MUZAFFARABAD – As millions of Muslims worldwide celebrated `Eid Al-Fitr with festive family gatherings, the occasion has revived miserable feelings for Kashmiri Muslims, where one of the most heavily militarized borders in the world divided members of the same family.
"I miss my mother, sisters and brother all the time but especially at Eid," Uzhair Mohammad Ghazali, 38, at a refugee camp on the outskirts of Muzaffarabad, the main town in Pakistani Kashmir, told Agence France Presse (AFP) on Friday, August 9.
"I've been weeping for them here while they've been weeping for me there. We have no hope that we'll be reunited in our lives."
Families split between Indian and Pakistani administered Kashmir have barely seen each other for decades.
Like thousands of Kashmiri Muslims, Ghazali fled India's crackdown against a separatist insurgency in Indian-administered Kashmir when he was just 15.
Reaching Pakistan, he has married and had six children of his own. Yet, apart from trekking to a border crossing to stare at them through the barbed wire, he has not seen his family again.
Sometimes the families speak by telephone and Ghazali saw his sisters after Eid in 2012 when they stood on opposite banks of the river next to the Tetwal crossing point and stared at each other.
The situation was getting worse following deadly cross-border attack in which five Indian soldiers were killed on Monday.
India accused specialist Pakistani troops of being involved in the killings, hinting at stronger military action.
Pakistan denied involvement in the attack.
A flare-up along the Line of Control (LoC) in January, in which two Indian soldiers were killed, brought stop-start peace talks to a halt.
The low-level talks had only just resumed following a three-year hiatus sparked by the 2008 Mumbai attacks that claimed 166 lives.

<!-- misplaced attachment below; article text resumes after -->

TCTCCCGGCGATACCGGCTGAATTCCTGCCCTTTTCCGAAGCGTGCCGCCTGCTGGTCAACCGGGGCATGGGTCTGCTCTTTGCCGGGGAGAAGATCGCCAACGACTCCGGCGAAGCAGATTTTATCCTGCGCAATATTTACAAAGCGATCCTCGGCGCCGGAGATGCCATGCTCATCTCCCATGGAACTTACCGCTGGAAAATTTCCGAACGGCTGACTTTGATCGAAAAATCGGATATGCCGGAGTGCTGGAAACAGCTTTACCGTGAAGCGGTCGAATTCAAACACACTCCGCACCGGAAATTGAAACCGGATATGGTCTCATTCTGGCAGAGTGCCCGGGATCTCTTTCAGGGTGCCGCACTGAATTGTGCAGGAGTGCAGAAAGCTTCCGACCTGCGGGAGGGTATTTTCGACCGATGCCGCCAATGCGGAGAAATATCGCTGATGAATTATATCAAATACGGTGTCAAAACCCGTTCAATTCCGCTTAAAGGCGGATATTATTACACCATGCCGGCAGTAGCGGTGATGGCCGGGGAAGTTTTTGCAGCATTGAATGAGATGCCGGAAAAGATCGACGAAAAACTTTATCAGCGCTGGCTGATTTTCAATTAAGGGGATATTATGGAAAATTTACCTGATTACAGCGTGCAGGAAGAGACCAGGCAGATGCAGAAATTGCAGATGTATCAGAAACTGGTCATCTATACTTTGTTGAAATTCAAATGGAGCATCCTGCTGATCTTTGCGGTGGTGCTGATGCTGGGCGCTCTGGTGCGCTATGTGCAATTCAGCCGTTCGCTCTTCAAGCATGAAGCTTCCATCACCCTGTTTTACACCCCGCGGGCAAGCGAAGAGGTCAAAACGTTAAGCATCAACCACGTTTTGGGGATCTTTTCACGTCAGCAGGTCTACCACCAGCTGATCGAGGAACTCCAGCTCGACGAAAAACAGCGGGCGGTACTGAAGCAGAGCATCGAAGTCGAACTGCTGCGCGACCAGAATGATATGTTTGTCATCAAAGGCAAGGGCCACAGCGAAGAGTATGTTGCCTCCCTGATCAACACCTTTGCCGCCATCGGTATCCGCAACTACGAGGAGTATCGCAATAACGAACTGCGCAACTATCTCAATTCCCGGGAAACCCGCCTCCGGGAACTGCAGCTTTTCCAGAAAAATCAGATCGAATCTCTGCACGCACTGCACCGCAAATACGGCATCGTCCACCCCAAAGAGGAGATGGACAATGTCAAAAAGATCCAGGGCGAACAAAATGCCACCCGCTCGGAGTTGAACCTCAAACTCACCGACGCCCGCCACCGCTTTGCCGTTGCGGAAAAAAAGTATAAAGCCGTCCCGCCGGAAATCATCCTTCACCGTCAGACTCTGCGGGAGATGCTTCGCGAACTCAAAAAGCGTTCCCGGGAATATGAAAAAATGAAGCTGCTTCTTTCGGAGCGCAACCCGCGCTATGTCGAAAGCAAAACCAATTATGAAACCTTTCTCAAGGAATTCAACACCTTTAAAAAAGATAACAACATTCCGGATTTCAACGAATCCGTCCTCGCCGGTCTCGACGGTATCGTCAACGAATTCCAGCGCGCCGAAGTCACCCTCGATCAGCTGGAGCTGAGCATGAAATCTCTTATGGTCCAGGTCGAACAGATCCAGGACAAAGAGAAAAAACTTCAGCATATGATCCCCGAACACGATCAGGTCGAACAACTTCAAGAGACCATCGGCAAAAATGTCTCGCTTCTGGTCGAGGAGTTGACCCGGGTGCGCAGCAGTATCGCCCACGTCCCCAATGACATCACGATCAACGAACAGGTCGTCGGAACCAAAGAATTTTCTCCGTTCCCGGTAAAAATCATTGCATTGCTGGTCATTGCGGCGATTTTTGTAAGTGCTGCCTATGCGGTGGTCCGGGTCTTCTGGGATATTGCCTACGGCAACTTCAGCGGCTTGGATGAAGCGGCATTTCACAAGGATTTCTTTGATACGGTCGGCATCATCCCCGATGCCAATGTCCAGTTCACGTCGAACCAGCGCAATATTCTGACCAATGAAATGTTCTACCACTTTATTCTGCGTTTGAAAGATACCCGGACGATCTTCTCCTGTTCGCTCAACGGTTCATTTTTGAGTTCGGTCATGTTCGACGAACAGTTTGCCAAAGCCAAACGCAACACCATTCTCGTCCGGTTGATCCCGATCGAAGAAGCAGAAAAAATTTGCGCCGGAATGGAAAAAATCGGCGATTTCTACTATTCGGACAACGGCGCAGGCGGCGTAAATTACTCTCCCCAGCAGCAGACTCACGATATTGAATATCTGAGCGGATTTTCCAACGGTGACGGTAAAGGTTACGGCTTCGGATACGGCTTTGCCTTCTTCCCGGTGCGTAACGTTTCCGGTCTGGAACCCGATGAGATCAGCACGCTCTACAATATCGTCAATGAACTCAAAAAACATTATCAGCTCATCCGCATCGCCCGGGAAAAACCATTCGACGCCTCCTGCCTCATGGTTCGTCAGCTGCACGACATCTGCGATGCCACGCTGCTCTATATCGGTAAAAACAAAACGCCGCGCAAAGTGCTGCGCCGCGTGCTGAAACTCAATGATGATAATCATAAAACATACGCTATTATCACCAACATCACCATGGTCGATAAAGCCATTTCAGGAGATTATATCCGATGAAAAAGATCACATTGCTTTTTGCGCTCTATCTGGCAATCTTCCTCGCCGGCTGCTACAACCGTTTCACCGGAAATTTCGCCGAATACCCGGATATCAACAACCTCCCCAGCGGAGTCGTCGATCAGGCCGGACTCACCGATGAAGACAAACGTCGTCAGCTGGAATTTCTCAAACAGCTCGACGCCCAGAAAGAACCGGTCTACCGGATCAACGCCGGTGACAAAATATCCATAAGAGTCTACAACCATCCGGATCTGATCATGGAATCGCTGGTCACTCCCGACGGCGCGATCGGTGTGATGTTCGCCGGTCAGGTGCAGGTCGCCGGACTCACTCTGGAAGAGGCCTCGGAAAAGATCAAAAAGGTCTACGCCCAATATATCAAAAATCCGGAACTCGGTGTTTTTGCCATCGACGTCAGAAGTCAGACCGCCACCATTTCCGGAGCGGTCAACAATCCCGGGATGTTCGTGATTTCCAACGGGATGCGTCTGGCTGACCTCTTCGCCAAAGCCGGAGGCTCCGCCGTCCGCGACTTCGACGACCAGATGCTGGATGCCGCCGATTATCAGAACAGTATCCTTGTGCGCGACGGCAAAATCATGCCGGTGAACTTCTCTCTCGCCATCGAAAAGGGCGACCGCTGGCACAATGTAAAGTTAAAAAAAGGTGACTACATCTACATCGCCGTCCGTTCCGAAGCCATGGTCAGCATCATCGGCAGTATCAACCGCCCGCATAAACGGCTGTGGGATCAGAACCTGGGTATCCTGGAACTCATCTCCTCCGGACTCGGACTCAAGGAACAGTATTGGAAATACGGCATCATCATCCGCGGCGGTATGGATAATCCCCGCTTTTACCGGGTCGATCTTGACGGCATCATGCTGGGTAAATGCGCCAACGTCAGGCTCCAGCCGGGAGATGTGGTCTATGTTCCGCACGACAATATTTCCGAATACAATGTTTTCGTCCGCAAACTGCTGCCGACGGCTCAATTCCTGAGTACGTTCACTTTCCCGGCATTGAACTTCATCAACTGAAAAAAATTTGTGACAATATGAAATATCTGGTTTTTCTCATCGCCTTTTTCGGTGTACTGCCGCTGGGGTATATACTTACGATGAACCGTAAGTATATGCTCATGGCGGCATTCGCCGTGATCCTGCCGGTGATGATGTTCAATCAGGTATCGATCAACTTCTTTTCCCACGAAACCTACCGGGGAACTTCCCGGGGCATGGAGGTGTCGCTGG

In Pakistani Kashmir, there are 15 camps housing 34,747 registered refugees, who each get a stipend of 1,500 rupees ($15) a month, says government refugees official Nabeel Qureshi.
Kashmir is divided into two parts and ruled by India and Pakistan, which have fought two of their three wars since the 1947 independence over the region.
Pakistan and the UN back the right of the Kashmir people for self-determination, an option opposed by New Delhi.
As the rare cross border visits were getting harder, `Eid brought emotional memories of united families.
"We live across a bloodied line of bad luck that has divided my family. The fresh incidents on the border unfortunately strengthen this divide," Khwaja Ghulam Rasool, 50, who lives in Garkot village on the Indian side in the Uri sector, near the LoC, told AFP.
His brother, uncle and their families live right across the de facto border on the other side.
They met for the first time in 30 years after a bus service started between Srinagar and Muzaffarabad, but frequent visits are increasingly difficult, he says, because it takes up to six months to process repeat permissions to travel on the bus.
He says the sadness at separation is much worse at Eid, "when the urge to be together and meet freely is at the greatest".
"All I pray for, all the time, is that India and Pakistan come together so that this line just vanishes," he said.
Elderly Nasima Bibi was also another Kashmiri Muslim whose family was divided by war.
She came in 1992 with her husband, two daughters and one son but left behind her eldest son as he was away staying with his grandparents when Indian troops came to their village.
"Indian forces launched a crackdown in our village. They arrested my husband, tortured him and broke his arm," 50-year-old Bibi said crying.
"We were terrified and fled in darkness. We reached Pakistani Kashmir in three days. We hid during the day and travelled during the night. We did not wait to treat my husband's broken arm and that's why my son was left behind," Bibi told AFP.
Her son is now 33 and married with children, yet she cannot get through on the phone during the holy fasting month of Ramadan that ends with `Eid.
"How can a mother celebrate Eid without her son? I've missed him very much every time," Bibi said.
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